Right now, thousands of giant radio telescopes all over the planet are constantly listening for signs of life elsewhere in the universe. At the same time, countless radio stations all over the globe are broadcasting the diverse sounds of thousands of different types of music on hundreds of radio frequencies at all times, all over the world. Imagine that an alien civilization was searching for signs of intelligent life in the same way we are.
This is what Animal Collective’s “Centipede Hz” (that’s Hertz) sounds like. In fact, the concept is one of the influences of the album. Even the album art represents the garbled overload in the music world. Now, try to imagine that some outgoing punk extraterrestrials tried to recreate some of the music they heard.
These alien hipsters must have picked up transmissions of quirky and original yet popular bands of the last 10 years. Similarities to bands like MGMT, Radiohead, The Flaming Lips, Vampire Weekend, Sleigh Bells and even Coldplay are evident. In addition, there must have been an 80s station aimed directly at this group of music pioneers. Fans of bands like Depeche Mode, Talk Talk and Pink Floyd would recognize familiar styles in this album.
All comparisons aside, Animal Collective has been continually concocting their own sound for 13 years across 9 studio albums. The band has been lauded for their psychedelic yet organic and fluid experimental sounds. Old fans will not be disappointed with this offering, and new listeners may be attracted to this albums more straightforward rock sound.
This follow up to the critically acclaimed “Merriweather Post Pavillion” keeps the electronic feel of the previous album, but the meandering, ambient feel of many of their previous works has been traded in for a more internally consistent, directed and intentional feel throughout the album. The whole experience is held together by the sounds of radio announcers, interference and ethereal sounds jumbled together, fading in and out between each song.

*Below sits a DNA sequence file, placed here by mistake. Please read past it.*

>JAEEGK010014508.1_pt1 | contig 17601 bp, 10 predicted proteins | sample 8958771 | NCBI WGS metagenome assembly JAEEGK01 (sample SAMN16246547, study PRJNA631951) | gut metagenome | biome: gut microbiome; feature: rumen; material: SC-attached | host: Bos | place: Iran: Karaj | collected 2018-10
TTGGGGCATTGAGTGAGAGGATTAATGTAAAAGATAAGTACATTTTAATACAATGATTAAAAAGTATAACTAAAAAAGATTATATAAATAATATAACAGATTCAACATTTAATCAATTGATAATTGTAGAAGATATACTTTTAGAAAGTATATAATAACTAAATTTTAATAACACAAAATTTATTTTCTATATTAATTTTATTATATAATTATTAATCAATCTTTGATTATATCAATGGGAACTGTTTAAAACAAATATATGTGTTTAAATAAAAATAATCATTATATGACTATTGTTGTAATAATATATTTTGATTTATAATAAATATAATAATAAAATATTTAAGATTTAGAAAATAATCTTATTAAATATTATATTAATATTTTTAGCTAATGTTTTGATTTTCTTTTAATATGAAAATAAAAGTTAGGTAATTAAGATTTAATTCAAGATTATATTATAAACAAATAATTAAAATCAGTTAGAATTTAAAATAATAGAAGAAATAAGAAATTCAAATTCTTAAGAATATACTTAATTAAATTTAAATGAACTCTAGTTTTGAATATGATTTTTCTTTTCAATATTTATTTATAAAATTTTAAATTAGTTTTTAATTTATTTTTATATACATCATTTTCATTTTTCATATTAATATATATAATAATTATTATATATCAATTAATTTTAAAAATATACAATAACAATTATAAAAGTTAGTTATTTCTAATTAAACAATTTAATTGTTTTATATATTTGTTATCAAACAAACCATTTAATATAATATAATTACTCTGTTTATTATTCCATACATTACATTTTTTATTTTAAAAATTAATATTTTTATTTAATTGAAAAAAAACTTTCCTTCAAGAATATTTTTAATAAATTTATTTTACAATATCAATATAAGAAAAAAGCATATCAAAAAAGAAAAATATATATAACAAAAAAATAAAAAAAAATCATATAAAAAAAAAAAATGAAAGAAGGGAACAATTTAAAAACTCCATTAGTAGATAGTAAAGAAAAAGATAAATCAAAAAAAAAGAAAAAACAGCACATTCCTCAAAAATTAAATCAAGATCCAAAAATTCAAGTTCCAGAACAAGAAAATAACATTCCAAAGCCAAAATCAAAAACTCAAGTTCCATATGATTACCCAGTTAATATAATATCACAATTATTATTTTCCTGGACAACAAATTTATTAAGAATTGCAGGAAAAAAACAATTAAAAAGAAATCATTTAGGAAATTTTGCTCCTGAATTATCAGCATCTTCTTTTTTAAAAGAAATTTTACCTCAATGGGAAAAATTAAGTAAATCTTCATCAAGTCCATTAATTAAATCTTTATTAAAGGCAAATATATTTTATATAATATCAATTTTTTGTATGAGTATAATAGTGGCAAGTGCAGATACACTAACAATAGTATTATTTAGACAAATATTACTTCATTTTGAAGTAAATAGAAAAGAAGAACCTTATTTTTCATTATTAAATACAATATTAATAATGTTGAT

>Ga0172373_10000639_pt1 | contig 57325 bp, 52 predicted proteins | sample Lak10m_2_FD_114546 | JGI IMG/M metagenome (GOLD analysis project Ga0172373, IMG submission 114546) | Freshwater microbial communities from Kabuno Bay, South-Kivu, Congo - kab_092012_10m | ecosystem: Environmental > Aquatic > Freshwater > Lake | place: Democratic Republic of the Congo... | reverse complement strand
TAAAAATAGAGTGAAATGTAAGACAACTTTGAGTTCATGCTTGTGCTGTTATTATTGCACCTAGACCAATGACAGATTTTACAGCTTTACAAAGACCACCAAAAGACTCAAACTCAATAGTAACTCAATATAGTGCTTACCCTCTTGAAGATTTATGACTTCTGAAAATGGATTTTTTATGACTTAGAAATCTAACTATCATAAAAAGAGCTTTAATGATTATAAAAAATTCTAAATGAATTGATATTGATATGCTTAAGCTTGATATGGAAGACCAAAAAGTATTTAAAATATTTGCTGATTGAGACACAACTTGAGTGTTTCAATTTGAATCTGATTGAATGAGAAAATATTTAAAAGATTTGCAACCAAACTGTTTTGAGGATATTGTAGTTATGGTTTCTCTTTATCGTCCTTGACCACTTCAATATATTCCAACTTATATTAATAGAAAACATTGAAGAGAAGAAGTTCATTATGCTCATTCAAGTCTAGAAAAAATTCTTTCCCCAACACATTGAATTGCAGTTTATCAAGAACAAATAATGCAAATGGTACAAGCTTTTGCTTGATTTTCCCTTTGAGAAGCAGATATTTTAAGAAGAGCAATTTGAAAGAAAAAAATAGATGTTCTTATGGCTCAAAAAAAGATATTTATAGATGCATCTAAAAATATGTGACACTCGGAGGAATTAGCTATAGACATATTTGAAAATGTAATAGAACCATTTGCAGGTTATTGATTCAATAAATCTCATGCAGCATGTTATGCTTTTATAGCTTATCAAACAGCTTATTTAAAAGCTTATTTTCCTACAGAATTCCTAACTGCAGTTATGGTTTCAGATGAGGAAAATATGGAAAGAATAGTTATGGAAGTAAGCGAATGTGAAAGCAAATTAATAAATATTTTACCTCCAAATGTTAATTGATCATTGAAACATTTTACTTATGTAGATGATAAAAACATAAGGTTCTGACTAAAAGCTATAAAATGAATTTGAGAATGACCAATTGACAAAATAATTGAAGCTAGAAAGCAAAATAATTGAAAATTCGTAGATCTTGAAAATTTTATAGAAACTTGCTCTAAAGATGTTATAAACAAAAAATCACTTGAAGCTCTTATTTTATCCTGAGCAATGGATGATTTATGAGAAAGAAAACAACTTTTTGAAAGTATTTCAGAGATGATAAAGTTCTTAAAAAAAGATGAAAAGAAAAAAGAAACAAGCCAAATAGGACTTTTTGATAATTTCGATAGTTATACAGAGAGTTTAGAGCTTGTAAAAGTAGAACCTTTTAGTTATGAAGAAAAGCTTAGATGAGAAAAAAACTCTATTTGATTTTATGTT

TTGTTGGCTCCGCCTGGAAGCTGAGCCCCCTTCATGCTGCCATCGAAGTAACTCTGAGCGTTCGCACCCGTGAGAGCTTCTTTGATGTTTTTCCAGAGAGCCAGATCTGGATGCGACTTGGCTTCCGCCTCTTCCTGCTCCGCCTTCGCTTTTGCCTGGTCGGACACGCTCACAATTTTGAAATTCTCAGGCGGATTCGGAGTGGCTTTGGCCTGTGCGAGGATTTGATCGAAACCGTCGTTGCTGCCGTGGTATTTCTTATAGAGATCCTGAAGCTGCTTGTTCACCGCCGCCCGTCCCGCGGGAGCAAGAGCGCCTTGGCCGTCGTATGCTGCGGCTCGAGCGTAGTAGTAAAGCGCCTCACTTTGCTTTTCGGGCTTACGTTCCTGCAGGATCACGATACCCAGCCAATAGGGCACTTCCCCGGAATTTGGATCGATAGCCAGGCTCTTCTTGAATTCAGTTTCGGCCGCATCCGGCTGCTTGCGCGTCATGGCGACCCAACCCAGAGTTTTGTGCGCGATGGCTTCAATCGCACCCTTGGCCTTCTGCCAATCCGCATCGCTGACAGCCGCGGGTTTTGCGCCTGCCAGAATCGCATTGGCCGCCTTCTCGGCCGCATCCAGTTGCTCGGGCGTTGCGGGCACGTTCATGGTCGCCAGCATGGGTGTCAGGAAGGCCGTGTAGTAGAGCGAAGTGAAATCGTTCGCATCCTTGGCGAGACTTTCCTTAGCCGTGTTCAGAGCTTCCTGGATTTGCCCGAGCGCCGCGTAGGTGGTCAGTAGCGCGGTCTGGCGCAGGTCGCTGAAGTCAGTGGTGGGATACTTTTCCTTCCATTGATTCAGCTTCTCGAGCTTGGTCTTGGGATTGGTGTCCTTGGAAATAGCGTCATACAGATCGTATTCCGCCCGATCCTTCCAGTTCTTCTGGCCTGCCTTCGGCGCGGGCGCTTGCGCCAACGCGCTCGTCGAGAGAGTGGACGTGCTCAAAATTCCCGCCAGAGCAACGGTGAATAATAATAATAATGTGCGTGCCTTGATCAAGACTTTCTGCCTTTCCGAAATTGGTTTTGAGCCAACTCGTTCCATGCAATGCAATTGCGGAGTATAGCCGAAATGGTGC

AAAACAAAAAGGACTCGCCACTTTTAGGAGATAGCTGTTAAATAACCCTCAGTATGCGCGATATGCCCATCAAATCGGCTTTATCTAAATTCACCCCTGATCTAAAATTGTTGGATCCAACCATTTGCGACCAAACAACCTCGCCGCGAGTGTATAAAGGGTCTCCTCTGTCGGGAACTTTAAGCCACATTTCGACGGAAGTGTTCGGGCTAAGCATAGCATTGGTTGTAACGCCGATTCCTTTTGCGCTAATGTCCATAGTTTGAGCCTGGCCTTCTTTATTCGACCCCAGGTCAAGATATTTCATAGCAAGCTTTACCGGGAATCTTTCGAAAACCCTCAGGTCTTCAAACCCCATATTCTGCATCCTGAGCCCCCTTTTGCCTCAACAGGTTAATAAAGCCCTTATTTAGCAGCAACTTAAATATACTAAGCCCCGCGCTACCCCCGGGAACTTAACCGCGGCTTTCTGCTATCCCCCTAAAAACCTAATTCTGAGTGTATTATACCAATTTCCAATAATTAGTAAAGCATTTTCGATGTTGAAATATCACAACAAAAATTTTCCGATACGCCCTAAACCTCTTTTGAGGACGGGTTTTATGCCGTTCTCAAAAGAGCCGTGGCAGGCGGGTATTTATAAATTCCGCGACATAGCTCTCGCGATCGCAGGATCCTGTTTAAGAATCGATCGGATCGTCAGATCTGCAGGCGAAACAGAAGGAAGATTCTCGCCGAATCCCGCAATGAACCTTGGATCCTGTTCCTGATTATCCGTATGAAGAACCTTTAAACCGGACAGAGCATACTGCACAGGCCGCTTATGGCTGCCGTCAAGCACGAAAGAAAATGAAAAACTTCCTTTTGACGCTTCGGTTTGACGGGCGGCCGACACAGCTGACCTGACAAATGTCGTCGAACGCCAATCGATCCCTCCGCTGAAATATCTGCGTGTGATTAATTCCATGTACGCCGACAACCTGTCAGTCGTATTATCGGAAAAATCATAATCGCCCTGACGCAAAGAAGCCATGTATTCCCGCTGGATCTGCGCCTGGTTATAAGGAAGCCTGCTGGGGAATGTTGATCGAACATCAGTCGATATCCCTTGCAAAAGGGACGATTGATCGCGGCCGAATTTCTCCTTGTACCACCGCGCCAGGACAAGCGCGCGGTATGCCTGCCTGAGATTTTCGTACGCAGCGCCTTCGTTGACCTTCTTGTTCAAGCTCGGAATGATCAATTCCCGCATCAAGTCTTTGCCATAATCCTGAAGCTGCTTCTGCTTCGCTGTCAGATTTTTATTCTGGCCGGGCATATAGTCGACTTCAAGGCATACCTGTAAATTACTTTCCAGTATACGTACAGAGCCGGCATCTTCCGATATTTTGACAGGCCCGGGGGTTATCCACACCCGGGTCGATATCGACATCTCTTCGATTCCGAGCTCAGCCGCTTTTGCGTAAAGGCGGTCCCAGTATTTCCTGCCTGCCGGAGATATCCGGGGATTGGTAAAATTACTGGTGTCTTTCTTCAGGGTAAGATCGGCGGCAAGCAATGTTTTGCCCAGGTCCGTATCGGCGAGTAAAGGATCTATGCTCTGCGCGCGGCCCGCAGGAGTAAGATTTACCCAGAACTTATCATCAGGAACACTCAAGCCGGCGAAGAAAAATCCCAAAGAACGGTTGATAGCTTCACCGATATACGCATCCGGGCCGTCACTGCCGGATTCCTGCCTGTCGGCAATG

The first listen of the new album is difficult. New sounds along with a unique and chaotic instrumentation and a questionable mix of each sonic voice at the same level in the foreground make for a difficult album to listen to. Driving drums, whirring synths and swirling vocals create an overwhelming wall of sound that becomes almost cacophonous, making it nearly impossible to listen to in the background – it demands attention. However, further and more careful listens will reveal a very detailed, deep and skilled arrangement.
The opening track “Moonjock” wastes no time as it crashes on with industrial hits that soon give way to a more upbeat and playful pop sound. The next track and single of the album, “Today’s Supernatural” is much a more stripped down and direct rock song. Some of it is reminiscent of raw punk bands like Refused. The fourth song, “Applesauce,” is the most similar to the band’s previous work, with sliding vocals and a slower, wandering feel.
The rest of the album calms down with a more traditional electronica style with an anthem-like delivery. Consistent, yet repetitive sounds in each song remain interesting and engaging as each song has a very unique and separate feel.
The whole album displays a youthful, wide-eyed innocence and outright disregard for the expectations and rules, but the performance still manages to remain skilled and purposeful. The band has continued to refine it’s sound, and it’s unlikely that they will slow down or settle in any time soon.
Rating: 3 stars out of 5